The Logistics behind Creating a Roadster Experience Business

The “Miataland” post inspired me to wonder about the logistics behind building an MX-5 Miata / Roadster vacation experience.

So I’m going to write a few ideas down below, just spitballing, thinking out loud about what it would take to launch and make it successful. It’s worth noting that at this time I do not consider myself a successful person. I have not worked since January of last year, more than a year without a job makes me feel like a total loser. But in that time, and over the past few years I have traveled extensively around the world following various Motorsport events and volunteering there. I also have more than ten years experience working for a luxury ground transportation company providing limousine and black car service in the busiest metropolitan area in the world: NYC. So take my words with a grain of salt…

What would it take to build a Miata Experience business?

I think the first and most important step is to identify what it is that one is trying to accomplish. I made numerous trips to South Florida over the past few years, multiple times per year, and it is obvious that your run of the mill rental car companies do not generally rent MX-5’s. There’s plenty of Roadsters and Convertibles being rented, mainly Ford Mustang’s and Chevy Camaro’s, as well as more luxurious options from Audi, BMW, Mercedes-Benz and others, but not Mazda Miata’s or Fiat 124 Spiders.

Why?

Probably because the Mazda Roadster is not a practical car as a rental. The trunk is too small to fit even one normal size piece of luggage. For a family of two there’s no place to put luggage, other than small carry-ons. That’s no good. So that kind of explains why Hertz and Avis don’t have it, while Europcar may have a few in certain markets. It’s a very specialized vehicle. I think it’s best suited for places like Miami Beach where it could be rented alongside the many Ferrari’s, Lamborghini’s, Maserati’s, Bentley’s and other exotics on an hourly basis to cruise Ocean Drive.

That brings me to the main point of renting a Miata. People would rent it specifically for what it is: a Miata. It means of all the options out there, the convertible Mustangs, Camaros, Bentleys, Maseratis. They want the MX-5! This idea is good and bad. Good because there are plenty of Miata enthusiasts around the world. We just celebrated the Millionth Miata rolling off the assembly line in 2016. So there are plenty of owners that may want to rent a Miata on vacation, and plenty more enthusiasts that may not necessarily be owners that want to try one out. Those numbers may be large. Unfortunately, most rental car companies care about masses, and there are far more general public, Joe Blow, than Miata enthusiasts.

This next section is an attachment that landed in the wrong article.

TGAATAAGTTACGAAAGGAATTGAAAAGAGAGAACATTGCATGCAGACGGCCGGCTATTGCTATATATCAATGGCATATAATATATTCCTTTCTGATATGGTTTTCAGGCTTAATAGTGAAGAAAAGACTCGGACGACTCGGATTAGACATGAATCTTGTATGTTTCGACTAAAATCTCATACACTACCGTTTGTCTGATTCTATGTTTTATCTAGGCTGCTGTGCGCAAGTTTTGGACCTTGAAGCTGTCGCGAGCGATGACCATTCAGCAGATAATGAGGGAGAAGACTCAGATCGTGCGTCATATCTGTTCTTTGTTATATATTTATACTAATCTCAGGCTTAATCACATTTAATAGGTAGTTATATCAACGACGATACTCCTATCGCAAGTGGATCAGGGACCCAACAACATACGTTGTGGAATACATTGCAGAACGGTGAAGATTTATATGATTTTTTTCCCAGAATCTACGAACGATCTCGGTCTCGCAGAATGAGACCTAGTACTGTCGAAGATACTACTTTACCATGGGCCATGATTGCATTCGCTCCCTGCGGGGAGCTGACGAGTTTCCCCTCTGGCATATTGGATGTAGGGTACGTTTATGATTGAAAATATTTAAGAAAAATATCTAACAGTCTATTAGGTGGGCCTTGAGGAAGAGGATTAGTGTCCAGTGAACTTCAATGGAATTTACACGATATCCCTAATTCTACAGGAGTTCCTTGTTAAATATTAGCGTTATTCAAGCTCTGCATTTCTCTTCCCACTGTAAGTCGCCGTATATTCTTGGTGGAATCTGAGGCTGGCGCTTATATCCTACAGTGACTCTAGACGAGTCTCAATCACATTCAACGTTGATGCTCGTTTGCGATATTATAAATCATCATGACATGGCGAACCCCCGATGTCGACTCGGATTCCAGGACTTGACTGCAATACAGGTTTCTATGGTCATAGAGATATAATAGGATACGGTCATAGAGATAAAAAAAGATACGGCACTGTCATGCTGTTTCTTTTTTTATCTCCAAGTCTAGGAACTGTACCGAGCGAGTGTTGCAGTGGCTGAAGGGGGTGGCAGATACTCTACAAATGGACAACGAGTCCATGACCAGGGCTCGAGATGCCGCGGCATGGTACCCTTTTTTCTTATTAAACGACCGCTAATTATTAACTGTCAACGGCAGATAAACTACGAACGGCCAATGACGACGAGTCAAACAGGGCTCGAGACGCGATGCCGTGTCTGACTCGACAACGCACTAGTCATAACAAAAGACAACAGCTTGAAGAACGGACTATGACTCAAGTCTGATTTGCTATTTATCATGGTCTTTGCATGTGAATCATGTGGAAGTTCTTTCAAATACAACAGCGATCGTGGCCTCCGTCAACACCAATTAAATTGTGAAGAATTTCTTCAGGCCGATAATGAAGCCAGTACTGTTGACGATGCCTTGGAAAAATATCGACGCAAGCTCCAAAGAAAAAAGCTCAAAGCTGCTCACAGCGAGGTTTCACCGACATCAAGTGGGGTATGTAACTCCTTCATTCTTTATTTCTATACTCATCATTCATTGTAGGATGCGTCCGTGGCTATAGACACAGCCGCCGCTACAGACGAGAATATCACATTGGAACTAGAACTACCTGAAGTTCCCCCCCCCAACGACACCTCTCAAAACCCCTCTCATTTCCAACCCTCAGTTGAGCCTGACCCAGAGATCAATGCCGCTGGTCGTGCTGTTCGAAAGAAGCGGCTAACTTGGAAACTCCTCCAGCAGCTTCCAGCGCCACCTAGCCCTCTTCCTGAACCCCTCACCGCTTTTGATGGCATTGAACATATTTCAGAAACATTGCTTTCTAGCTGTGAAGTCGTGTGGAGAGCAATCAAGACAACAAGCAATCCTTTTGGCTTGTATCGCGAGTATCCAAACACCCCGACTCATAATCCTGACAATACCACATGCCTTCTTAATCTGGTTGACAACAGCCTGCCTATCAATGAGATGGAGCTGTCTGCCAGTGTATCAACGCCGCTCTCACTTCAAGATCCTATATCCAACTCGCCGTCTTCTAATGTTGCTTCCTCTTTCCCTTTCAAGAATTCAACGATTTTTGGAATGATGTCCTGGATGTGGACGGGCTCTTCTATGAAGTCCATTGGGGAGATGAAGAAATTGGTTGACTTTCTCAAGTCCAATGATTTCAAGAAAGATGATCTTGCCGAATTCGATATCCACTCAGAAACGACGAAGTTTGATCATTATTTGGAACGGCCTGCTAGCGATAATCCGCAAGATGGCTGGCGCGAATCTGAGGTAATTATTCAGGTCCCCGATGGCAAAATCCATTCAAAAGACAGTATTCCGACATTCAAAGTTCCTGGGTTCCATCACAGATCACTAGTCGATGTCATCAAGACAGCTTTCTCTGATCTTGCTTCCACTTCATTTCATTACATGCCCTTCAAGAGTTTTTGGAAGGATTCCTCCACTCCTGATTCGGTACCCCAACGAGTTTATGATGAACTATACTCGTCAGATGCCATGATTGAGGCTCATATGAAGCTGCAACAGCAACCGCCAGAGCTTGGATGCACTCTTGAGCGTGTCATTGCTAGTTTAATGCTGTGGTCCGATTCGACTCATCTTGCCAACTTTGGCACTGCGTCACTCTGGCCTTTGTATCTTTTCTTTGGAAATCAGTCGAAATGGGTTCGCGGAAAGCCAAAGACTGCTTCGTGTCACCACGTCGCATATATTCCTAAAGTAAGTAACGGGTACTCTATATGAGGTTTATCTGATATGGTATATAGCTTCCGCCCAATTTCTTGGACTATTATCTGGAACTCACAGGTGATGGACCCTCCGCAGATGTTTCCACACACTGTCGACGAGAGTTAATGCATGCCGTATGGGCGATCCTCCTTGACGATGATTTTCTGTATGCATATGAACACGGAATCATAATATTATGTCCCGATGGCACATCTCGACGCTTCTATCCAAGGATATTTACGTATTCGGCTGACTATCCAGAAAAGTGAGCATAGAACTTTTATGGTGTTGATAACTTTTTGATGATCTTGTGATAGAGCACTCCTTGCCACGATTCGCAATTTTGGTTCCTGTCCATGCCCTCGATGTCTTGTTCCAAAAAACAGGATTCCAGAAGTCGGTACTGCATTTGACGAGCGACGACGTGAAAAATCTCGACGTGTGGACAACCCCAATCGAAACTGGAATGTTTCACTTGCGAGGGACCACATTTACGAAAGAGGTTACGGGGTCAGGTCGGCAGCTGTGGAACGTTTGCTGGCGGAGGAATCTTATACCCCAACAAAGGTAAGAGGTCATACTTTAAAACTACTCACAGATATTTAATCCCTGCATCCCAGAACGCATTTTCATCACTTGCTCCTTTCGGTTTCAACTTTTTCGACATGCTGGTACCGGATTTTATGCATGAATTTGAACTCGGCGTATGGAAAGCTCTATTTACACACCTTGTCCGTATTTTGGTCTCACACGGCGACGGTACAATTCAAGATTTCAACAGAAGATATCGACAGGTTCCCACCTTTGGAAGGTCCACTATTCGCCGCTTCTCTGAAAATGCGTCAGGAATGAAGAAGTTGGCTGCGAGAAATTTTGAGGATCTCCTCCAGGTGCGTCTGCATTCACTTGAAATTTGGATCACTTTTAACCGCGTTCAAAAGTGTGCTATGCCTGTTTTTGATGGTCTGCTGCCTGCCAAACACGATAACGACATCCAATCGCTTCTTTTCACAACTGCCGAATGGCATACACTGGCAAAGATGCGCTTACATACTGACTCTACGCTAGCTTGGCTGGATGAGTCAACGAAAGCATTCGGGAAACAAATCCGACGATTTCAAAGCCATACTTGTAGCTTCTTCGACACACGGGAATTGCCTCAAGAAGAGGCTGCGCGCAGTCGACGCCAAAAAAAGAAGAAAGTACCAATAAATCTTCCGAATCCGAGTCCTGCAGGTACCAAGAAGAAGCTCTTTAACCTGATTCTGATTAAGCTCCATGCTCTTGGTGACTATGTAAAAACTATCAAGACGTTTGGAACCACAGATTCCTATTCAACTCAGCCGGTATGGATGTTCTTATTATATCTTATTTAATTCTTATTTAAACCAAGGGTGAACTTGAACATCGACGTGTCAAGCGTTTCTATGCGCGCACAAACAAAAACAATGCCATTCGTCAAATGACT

So from the perspective of catering to the general public, as a company renting Miata’s you have a lot of challenges to deal with. People will try to cram luggage that obviously doesn’t fit into small spaces of the Miata potentially damaging things. And complain about the fact that things don’t fit. That creates a problem. People treat rental cars like shit. It’s a fact. I find that Miata is a fairly fragile car with relatively high cost of maintenance. Therefore to keep up with maintenance may be quite costly. How do you ensure that people don’t smoke in cars, since most renters would obviously prefer a clean smelling car? It’s tough. I know car rental companies charge extra cleaning fees for smokers, but it’s a concern for a small business to manage. How do you make sure renters don’t leave the car with the top down in bad weather? Again charging high cleaning fees if the car returns wet or moldy… And then take into consideration the low profile tires, the low bumpers that scrape easily on curbs. The fact the car will bottom out on many speed bumps, etc. It’s tough for an enthusiast to keep a small business going just by managing costs from potential damage that customers could cause.

So possible solution for many of the above concerns would be opportunity for offering value added services, something one could charge extra money for. For example: a meet-and-greet service. Pick up your customers in a bigger vehicle, a mini van to bring them from/to the airport with all their luggage and personal effects, extended family, etc. And deliver the car when it is going to be used by up to two people with minimal luggage. The appeal of Miataland to me is the group factor. The idea that multiple customers are in the same boat, all interested in Miatas, and all wanting to do things together on vacation like going on road trips, sightseeing, and dining out. So again, with a larger group there could be a chase vehicle that would do two things. Act as a support system, helping with local knowledge, directions, recommendations, advice, language services. And provide help when things go wrong. Like changing a flat tire, or making sure everyone keeps the tops up in a rain storm. Weather happens, and people act differently when they’re alone vs. being under some kind of supervision. So the chase vehicle idea is a must.